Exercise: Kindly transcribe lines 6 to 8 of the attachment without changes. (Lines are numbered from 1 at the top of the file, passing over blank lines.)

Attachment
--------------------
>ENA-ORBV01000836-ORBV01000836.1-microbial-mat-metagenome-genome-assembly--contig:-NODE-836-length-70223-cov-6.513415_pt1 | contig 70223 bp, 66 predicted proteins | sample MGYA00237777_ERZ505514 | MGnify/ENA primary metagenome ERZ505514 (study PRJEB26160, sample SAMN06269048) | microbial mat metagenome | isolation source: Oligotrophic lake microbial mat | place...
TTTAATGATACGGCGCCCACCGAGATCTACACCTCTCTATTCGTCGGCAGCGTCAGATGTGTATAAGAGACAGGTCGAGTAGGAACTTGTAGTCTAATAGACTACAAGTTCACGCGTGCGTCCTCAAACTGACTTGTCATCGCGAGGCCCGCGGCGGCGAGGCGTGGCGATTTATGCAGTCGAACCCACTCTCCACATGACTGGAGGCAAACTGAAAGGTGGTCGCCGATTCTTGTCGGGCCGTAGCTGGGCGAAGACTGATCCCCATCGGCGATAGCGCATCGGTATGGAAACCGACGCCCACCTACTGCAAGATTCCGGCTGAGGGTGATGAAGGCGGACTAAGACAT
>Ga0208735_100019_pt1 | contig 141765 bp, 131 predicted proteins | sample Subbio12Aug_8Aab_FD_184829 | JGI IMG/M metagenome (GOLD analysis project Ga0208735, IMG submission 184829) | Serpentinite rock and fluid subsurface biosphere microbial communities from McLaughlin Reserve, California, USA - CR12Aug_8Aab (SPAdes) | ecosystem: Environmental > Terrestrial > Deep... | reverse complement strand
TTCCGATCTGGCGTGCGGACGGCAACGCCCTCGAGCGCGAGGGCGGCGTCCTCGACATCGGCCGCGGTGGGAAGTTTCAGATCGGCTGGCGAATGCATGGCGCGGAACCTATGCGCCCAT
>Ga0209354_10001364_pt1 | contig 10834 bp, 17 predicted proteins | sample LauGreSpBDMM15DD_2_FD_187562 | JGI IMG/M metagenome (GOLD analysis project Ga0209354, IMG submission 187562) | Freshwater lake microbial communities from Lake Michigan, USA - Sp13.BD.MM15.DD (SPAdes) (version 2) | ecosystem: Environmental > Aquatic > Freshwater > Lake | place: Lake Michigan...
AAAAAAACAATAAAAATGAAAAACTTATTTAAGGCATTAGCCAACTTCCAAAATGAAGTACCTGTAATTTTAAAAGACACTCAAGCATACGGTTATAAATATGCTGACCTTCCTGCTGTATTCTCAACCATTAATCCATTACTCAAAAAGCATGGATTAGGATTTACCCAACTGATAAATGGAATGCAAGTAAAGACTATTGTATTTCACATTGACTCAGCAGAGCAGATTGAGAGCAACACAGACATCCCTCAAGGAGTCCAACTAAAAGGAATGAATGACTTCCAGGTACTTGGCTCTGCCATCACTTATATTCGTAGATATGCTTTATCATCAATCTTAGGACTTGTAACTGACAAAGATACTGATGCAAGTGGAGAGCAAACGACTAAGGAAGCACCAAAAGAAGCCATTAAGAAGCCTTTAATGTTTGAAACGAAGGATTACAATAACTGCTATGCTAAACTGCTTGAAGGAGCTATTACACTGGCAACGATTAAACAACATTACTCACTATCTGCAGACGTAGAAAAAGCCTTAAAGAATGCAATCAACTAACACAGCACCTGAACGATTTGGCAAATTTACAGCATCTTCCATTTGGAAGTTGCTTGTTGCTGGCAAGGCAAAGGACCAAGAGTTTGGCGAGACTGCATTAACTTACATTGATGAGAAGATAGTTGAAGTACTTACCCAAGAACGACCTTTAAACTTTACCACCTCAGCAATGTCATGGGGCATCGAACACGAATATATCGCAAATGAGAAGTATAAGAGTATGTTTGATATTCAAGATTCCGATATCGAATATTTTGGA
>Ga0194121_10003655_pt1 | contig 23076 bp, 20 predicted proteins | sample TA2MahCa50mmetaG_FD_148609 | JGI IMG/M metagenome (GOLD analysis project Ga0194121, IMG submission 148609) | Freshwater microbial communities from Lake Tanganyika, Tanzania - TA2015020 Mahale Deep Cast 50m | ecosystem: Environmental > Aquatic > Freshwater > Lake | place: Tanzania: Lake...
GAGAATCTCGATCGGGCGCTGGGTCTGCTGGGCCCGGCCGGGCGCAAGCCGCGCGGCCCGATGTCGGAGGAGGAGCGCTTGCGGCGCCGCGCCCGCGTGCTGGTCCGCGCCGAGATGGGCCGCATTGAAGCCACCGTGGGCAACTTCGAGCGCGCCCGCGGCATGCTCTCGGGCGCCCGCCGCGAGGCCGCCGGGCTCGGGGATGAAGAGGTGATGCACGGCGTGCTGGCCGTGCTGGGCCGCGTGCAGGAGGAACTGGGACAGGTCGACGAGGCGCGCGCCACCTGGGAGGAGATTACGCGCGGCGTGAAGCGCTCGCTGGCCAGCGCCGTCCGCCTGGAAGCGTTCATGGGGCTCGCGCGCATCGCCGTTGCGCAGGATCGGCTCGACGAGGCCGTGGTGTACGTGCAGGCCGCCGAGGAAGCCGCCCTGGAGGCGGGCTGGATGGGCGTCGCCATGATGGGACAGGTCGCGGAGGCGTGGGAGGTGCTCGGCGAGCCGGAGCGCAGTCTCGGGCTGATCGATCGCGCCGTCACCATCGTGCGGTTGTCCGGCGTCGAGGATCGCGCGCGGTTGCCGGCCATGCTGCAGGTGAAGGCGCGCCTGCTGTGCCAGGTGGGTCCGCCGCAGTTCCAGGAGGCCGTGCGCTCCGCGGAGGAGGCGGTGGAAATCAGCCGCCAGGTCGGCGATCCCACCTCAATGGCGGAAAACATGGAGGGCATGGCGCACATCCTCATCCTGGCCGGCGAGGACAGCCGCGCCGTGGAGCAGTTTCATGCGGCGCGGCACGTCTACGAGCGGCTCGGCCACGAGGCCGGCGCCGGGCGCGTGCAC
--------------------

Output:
AAAAAAACAATAAAAATGAAAAACTTATTTAAGGCATTAGCCAACTTCCAAAATGAAGTACCTGTAATTTTAAAAGACACTCAAGCATACGGTTATAAATATGCTGACCTTCCTGCTGTATTCTCAACCATTAATCCATTACTCAAAAAGCATGGATTAGGATTTACCCAACTGATAAATGGAATGCAAGTAAAGACTATTGTATTTCACATTGACTCAGCAGAGCAGATTGAGAGCAACACAGACATCCCTCAAGGAGTCCAACTAAAAGGAATGAATGACTTCCAGGTACTTGGCTCTGCCATCACTTATATTCGTAGATATGCTTTATCATCAATCTTAGGACTTGTAACTGACAAAGATACTGATGCAAGTGGAGAGCAAACGACTAAGGAAGCACCAAAAGAAGCCATTAAGAAGCCTTTAATGTTTGAAACGAAGGATTACAATAACTGCTATGCTAAACTGCTTGAAGGAGCTATTACACTGGCAACGATTAAACAACATTACTCACTATCTGCAGACGTAGAAAAAGCCTTAAAGAATGCAATCAACTAACACAGCACCTGAACGATTTGGCAAATTTACAGCATCTTCCATTTGGAAGTTGCTTGTTGCTGGCAAGGCAAAGGACCAAGAGTTTGGCGAGACTGCATTAACTTACATTGATGAGAAGATAGTTGAAGTACTTACCCAAGAACGACCTTTAAACTTTACCACCTCAGCAATGTCATGGGGCATCGAACACGAATATATCGCAAATGAGAAGTATAAGAGTATGTTTGATATTCAAGATTCCGATATCGAATATTTTGGA
>Ga0194121_10003655_pt1 | contig 23076 bp, 20 predicted proteins | sample TA2MahCa50mmetaG_FD_148609 | JGI IMG/M metagenome (GOLD analysis project Ga0194121, IMG submission 148609) | Freshwater microbial communities from Lake Tanganyika, Tanzania - TA2015020 Mahale Deep Cast 50m | ecosystem: Environmental > Aquatic > Freshwater > Lake | place: Tanzania: Lake...
GAGAATCTCGATCGGGCGCTGGGTCTGCTGGGCCCGGCCGGGCGCAAGCCGCGCGGCCCGATGTCGGAGGAGGAGCGCTTGCGGCGCCGCGCCCGCGTGCTGGTCCGCGCCGAGATGGGCCGCATTGAAGCCACCGTGGGCAACTTCGAGCGCGCCCGCGGCATGCTCTCGGGCGCCCGCCGCGAGGCCGCCGGGCTCGGGGATGAAGAGGTGATGCACGGCGTGCTGGCCGTGCTGGGCCGCGTGCAGGAGGAACTGGGACAGGTCGACGAGGCGCGCGCCACCTGGGAGGAGATTACGCGCGGCGTGAAGCGCTCGCTGGCCAGCGCCGTCCGCCTGGAAGCGTTCATGGGGCTCGCGCGCATCGCCGTTGCGCAGGATCGGCTCGACGAGGCCGTGGTGTACGTGCAGGCCGCCGAGGAAGCCGCCCTGGAGGCGGGCTGGATGGGCGTCGCCATGATGGGACAGGTCGCGGAGGCGTGGGAGGTGCTCGGCGAGCCGGAGCGCAGTCTCGGGCTGATCGATCGCGCCGTCACCATCGTGCGGTTGTCCGGCGTCGAGGATCGCGCGCGGTTGCCGGCCATGCTGCAGGTGAAGGCGCGCCTGCTGTGCCAGGTGGGTCCGCCGCAGTTCCAGGAGGCCGTGCGCTCCGCGGAGGAGGCGGTGGAAATCAGCCGCCAGGTCGGCGATCCCACCTCAATGGCGGAAAACATGGAGGGCATGGCGCACATCCTCATCCTGGCCGGCGAGGACAGCCGCGCCGTGGAGCAGTTTCATGCGGCGCGGCACGTCTACGAGCGGCTCGGCCACGAGGCCGGCGCCGGGCGCGTGCAC